Huge Tax Breaks in the Senate GOP Health Care Plan

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While the Senate considers a draft bill to repeal and replace the Affordable Care Act, industry groups are divided over whether the legislation would remedy or worsen the current health care environment - particularly for older Americans.

"I have deep concerns with details in the U.S. Senate's plan to fix America's health care system and the resources needed to help our most vulnerable, including those who are dealing with drug addiction, mental illness and chronic health problems and have nowhere else to turn", Ohio Gov. John Kasich, a Republican, said in a Twitter message. Rand Paul of Kentucky, Ron Johnson of Wisconsin, Ted Cruz of Texas, and Mike Lee of Utah-said they would not support the bill because it was too generous to low-income and working people, but Heller is the first from the other side of the GOP spectrum saying that the punishment it would inflict on his constituents is too brazen.

McConnell, R-Ky., can not pass the bill if he loses more than two Republican votes. We know that. And we know that there needs to be something that helps keep healthy people in the pool, because if we leave people to their own devices to buy health insurance when they get sick, that will just drive the cost up for everybody.

Here's the big problem facing the new Senate TrumpCare bill: nearly everybody gets a worse deal.

Bend the Arc: Jewish Action also decried the measure.

The Senate bill is right to cap federal payments to states for Medicaid beneficiaries, although the details-especially the absurdly long phase-in-are debatable. The state has added 200,000 more people to its program under the Obama overhaul.

Trump had privately referred to healthcare legislation passed by the House last month as "mean", according to congressional sources.

In Oregon, lawmakers this week passed a health care tax meant to fix a $1.4 billion, two-year budget deficit attributed largely to Medicaid expansion costs.

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Any reasonable person should have been able to look objectively at the data and see that district was a Republican district. Mike Thompson, D-St. "A loss is a loss is a loss and there's no excuses". "Time to move forward and win again", he wrote .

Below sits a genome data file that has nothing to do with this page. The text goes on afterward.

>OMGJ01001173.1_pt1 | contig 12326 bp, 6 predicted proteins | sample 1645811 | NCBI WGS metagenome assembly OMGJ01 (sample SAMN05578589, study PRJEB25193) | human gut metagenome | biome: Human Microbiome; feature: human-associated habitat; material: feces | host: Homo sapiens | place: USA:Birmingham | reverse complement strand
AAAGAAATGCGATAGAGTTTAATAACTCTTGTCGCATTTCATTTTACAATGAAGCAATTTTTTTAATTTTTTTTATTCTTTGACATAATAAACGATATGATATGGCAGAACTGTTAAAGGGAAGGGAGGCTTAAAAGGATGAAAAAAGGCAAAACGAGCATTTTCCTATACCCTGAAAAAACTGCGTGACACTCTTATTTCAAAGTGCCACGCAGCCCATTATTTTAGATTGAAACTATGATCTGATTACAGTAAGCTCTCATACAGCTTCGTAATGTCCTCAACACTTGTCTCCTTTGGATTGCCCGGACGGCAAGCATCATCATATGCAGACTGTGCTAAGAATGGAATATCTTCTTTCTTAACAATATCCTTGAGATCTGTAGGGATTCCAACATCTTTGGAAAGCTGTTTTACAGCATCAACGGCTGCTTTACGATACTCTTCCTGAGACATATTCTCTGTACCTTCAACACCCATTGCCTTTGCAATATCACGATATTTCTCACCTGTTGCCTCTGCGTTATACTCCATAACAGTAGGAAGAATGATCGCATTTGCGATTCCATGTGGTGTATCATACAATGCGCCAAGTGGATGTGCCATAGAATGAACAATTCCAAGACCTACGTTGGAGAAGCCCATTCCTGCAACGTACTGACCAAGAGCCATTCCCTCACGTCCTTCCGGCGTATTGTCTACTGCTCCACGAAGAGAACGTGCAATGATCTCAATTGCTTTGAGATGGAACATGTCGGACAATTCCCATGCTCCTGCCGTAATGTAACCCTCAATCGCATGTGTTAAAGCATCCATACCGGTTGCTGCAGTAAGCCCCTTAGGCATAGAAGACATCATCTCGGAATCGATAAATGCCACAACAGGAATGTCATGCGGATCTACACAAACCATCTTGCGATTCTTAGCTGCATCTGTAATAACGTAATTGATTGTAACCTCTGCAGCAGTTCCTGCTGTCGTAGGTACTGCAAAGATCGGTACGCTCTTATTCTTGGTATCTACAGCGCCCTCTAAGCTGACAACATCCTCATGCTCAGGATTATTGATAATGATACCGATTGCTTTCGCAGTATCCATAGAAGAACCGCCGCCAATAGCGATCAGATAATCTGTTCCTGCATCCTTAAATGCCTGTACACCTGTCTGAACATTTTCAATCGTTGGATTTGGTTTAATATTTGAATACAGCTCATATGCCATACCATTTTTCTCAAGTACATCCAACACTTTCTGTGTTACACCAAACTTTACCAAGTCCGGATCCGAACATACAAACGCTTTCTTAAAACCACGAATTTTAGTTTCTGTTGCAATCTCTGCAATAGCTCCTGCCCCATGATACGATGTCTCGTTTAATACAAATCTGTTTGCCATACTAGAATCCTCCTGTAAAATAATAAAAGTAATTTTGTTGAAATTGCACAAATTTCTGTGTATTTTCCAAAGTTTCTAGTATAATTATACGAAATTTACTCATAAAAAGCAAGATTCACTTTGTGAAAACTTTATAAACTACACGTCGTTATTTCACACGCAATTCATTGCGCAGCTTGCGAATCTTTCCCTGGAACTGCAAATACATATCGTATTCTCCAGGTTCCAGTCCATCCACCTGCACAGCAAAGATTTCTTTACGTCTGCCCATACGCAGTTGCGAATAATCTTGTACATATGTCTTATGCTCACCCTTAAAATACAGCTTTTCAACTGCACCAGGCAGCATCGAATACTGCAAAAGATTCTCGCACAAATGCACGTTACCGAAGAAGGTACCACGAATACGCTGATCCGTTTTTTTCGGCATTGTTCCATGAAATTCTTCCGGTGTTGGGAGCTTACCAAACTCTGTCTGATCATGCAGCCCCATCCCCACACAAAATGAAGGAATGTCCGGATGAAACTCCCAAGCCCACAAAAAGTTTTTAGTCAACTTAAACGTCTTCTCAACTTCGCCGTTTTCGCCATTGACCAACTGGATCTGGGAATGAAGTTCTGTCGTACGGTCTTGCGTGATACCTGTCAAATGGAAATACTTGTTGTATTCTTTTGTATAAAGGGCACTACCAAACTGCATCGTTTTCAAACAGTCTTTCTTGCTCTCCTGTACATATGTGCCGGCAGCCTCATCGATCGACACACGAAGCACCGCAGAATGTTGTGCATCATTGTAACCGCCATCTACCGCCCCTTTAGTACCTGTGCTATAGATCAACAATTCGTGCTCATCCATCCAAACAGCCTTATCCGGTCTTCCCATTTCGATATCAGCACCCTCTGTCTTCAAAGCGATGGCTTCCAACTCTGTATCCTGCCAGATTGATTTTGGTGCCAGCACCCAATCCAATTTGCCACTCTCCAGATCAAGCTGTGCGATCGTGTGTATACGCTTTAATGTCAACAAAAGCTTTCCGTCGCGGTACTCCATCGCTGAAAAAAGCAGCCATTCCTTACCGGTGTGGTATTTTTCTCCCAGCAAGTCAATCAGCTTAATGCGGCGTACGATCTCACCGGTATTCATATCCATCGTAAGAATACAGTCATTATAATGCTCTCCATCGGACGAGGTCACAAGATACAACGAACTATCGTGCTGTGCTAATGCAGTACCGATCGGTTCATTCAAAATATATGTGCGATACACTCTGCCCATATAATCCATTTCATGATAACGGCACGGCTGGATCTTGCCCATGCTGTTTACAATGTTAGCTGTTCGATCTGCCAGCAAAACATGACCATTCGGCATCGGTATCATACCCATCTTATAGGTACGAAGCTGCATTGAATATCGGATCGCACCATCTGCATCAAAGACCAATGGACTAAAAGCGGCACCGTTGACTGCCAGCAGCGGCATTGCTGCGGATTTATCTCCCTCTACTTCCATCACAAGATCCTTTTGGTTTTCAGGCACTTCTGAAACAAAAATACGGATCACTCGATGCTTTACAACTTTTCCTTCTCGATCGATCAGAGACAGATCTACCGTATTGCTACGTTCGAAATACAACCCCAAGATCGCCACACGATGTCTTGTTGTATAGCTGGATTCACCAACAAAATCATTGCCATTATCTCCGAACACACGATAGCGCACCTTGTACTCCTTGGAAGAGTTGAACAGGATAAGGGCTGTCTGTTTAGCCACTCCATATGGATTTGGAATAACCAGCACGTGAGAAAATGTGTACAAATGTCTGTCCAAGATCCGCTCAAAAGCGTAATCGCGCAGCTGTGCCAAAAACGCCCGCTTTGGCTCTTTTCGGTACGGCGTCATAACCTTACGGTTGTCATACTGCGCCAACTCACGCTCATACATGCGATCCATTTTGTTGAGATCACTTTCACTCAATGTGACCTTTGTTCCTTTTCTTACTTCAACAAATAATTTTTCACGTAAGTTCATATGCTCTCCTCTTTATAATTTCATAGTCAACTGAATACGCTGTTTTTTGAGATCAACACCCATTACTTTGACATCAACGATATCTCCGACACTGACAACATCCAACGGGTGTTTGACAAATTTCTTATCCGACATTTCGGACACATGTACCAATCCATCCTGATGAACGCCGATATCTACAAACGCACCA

Sen. Dean Heller, R-Nev., facing a tough re-election fight next year, said he had "serious concerns' about the bill's Medicaid reductions". The Senate Republicans' plan puts a lid on that by rolling back the Obama-era expansion of the program and then granting states a set amount of money for each person enrolled. He said the second biggest lie is that if the GOP bill passes, premiums will go down. "I can not support a bill that is going to result in tens of millions of people losing their health insurance".

"It does not appear this draft as written will accomplish the most important promise that we made to Americans: to repeal Obamacare and lower their health care costs", the four wrote in a joint statement.

The 142-page bill would create a new system of federal tax credits to help people buy health insurance, while offering states the ability to drop numerous benefits required by the Affordable Care Act, like maternity care, emergency services and mental health treatment. The additional funds would continue through 2020, and be gradually reduced until they are entirely eliminated in 2024. Jonathan Ingram of the Foundation for Government Accountability, in a recent report, recommended allowing states to redetermine eligibility more frequently and thereby culling their rolls of ineligible individuals.

"There isn't anything in this bill that would lower premiums", he said.

That would ease costs for younger people, but increase them for the older people on fixed incomes. She says she'd like to see a more open debate.

The Senate legislation provides less money, however, for the opioid epidemic, allocating $2 billion in 2018, compared with $45 billion over 10 years in the House version. Discrimination based on pre-existing conditions could become the norm again.

The Affordable Care Act offered help paying premiums to people earning between 100 to 400 percent of the poverty line, under the assumption that those under the poverty line would be covered by Medicaid.